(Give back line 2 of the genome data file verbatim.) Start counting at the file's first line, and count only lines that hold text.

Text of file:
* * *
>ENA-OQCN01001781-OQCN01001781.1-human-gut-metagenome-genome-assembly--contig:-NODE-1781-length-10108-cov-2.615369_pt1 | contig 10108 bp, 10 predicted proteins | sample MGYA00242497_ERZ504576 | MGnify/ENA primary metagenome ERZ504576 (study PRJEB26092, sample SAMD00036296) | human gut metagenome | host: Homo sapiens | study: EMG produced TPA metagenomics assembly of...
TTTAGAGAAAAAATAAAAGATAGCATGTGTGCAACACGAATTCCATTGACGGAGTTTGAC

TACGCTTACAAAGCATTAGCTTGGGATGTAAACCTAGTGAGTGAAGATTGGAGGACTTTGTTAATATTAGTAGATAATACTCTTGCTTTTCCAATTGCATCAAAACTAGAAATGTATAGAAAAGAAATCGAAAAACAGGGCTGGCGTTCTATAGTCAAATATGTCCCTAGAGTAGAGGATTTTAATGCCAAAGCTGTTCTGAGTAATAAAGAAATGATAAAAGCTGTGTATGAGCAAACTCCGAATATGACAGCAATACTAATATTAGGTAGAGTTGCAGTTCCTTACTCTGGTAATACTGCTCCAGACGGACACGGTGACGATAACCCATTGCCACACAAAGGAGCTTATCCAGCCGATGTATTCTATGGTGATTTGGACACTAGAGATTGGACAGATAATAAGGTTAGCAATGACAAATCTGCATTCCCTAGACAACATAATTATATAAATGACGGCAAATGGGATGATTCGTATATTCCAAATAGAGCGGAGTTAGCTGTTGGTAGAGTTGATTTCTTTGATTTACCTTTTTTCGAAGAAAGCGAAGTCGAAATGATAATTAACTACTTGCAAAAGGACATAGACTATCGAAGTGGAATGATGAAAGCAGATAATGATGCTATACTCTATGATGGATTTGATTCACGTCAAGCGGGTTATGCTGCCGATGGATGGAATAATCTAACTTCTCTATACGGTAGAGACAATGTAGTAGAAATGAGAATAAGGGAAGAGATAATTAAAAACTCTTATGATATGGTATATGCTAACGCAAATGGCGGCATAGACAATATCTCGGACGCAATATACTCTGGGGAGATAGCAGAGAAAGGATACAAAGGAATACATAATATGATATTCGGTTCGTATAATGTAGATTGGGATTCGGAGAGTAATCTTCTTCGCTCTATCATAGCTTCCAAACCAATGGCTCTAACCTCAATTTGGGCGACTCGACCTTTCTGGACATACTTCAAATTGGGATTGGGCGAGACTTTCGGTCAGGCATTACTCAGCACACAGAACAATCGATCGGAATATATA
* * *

TTTAGAGAAAAAATAAAAGATAGCATGTGTGCAACACGAATTCCATTGACGGAGTTTGAC